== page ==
In 2001 we shipped our brand new platform, the Libronix Digital Library System, which replaced the Logos Library System. It is far more robust with loads of added functionality. LDLS has now gone through three versions (version 1 in December of 2001, version 2 in July of 2003, and version 3 in May of 2006), with development of the next version well underway.

Even though the Logos Library System is more than 13 years old, we still have many customers using it. Perhaps you’re one of them. The Logos Library System is an excellent tool for Bible study, but it is important for people who have not yet updated to our Libronix Digital Library System to consider making the switch now.

There are several important reasons to move to Libronix:

  1. First, it’s free! You can update to the new core engine for Windows at no cost. It won’t replace your existing Logos Library System, so you can run both of them as you learn the new system.
  2. Second, you’re missing out on a huge number of amazing and powerful new tools and resources that come with our Logos Bible Software 3 base packages. Give us a call at 800-875-6467 to get a special customized upgrade price based on what LLS package you own.
  3. Third, LLS was originally designed for Windows 95 and Windows 98. It’s a 16-bit application and will not work on 64-bit operating systems like the 64-bit versions of XP and Vista. 64-bit is fast on its way to becoming the norm for all new computer purchases. Though Windows 7 won’t be 64-bit only, it is very likely that the next version of Windows will be. The majority of new machines from Dell and HP now come standard with the 64-bit version of Vista, which means that if you purchase a new machine, you’d likely have to run LLS on an older dedicated computer or use virtualization software like Virtual PC, Virtual Box, or Parallels Workstation. The best solution is simply to update to Libronix.
  4. Finally, Libronix is now available for Mac. If you’ve moved to the Mac platform, our new Mac version is a much better alternative to running LLS via virtualization. You can simply purchase our Mac engine and immediately have access to most of your old LLS resources native on your Mac—or better yet, upgrade to one of our Mac base packages!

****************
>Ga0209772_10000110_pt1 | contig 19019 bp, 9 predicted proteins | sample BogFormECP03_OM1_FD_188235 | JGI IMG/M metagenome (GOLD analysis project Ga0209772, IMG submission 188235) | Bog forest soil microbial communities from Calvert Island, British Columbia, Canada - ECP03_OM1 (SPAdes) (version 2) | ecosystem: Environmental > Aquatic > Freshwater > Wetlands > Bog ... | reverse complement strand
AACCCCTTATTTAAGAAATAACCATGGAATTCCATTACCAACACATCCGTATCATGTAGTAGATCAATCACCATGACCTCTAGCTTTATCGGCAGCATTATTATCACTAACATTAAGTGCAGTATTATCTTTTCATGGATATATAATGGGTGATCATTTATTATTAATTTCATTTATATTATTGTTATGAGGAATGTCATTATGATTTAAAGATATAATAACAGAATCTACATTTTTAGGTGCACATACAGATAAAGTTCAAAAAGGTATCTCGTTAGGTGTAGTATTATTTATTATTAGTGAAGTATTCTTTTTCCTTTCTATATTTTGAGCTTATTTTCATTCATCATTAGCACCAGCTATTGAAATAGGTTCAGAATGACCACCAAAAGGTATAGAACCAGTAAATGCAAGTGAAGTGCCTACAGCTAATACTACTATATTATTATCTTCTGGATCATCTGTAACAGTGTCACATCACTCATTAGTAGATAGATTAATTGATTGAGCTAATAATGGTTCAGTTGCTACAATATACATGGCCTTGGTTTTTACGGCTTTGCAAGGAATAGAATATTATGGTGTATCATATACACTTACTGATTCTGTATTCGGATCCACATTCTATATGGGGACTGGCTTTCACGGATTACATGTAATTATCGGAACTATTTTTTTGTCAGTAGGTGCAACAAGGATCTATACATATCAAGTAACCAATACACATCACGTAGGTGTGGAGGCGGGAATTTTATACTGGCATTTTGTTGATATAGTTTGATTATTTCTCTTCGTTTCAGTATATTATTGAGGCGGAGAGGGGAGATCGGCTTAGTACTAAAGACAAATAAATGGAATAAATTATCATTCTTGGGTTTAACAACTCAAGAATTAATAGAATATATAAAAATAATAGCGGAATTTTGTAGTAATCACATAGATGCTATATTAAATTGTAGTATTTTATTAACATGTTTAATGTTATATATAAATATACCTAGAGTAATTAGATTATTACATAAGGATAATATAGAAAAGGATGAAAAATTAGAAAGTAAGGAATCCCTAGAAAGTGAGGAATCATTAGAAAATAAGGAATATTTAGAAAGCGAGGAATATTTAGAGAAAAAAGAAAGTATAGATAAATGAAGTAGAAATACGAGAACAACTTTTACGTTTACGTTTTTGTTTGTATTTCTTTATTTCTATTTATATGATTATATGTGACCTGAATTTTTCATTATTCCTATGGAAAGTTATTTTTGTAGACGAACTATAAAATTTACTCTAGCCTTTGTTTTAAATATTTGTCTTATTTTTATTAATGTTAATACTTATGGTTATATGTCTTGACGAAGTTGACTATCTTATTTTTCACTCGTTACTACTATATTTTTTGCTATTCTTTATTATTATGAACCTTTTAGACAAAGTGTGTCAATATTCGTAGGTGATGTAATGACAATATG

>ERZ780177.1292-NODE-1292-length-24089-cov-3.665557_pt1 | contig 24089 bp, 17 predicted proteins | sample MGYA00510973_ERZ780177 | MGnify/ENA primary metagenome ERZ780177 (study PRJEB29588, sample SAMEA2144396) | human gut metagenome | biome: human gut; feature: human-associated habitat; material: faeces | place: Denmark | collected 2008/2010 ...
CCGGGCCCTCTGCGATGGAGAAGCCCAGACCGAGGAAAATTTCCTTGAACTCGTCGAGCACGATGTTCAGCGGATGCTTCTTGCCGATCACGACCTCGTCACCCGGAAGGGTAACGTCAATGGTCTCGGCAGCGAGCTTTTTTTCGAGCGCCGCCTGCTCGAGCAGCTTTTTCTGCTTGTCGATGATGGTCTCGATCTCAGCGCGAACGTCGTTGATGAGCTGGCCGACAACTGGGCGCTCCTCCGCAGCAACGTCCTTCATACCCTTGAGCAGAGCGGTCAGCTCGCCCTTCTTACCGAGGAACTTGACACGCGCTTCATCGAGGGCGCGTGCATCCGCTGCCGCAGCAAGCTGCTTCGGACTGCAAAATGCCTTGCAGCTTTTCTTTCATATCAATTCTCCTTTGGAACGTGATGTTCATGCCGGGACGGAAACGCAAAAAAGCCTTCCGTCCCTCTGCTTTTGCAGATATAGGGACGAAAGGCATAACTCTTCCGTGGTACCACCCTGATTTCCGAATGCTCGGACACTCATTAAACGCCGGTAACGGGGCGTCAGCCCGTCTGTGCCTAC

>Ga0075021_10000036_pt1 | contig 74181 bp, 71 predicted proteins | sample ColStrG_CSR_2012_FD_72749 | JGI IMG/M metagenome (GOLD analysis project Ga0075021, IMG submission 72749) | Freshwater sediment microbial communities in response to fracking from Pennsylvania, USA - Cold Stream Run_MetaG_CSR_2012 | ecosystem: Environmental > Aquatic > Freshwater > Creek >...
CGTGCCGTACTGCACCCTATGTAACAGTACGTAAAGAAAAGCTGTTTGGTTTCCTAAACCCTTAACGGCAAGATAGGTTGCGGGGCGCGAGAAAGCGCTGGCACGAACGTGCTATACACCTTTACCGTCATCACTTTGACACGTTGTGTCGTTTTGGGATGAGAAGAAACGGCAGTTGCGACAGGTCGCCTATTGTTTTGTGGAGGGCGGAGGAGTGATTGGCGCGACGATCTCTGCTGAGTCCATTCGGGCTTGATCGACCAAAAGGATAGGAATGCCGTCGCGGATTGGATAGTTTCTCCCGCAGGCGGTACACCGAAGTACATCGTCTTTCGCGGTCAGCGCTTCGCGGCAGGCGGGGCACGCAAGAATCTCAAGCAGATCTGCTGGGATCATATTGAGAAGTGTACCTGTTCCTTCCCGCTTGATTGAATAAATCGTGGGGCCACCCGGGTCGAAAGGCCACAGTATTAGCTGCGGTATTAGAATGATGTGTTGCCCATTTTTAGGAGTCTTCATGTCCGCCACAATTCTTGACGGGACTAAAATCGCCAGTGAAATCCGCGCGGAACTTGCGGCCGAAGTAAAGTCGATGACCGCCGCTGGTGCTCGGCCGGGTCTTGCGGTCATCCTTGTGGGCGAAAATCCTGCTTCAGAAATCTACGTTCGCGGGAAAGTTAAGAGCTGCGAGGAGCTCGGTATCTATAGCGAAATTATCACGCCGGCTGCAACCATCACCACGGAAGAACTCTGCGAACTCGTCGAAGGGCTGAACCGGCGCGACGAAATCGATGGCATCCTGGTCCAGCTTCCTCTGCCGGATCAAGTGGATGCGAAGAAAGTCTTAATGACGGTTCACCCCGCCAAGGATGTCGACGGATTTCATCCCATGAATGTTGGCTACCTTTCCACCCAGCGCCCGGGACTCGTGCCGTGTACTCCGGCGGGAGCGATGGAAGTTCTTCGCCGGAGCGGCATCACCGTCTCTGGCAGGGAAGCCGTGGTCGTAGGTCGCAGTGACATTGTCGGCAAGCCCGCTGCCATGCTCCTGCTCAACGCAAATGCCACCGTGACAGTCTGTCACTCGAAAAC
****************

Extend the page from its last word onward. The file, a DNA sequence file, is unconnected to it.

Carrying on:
If you’re ready to make the switch, we’re happy to help you get your existing resources working in our Libronix Digital Library System. Our desire is to have all of our customers ready to use their Logos Bible Software when they upgrade to a new computer, whether that computer is Windows or Mac based. Especially here in Customer Service we have the knowhow to help you get from wherever you are to wherever you want to be.

Give us a call at 800-875-6467, or email us at cs@logos.com. We look forward to helping you get the best tools for Bible study—and make sure that your digital library is ready for the future.

What’s in Your Bible?

What's in Your Bible? Find out at BibleStudyMagazine.comIf you got a copy of the first issue of Bible Study Magazine (November-December 2008), you probably saw the super cool canon chart put together by our own Vincent Setterholm (pages 47-48). It nicely compares the Protestant, Ethiopian, Syriac, Roman Catholic, Greek Orthodox, Hebrew, and Samaritan canons and provides lots of helpful explanatory material.

More cool charts and graphs like this are coming in future issues. The January-February issue has a chart from Mike Heiser on the Ten Commandments. To be sure that you don’t miss out on great content like this in the future, be sure to subscribe.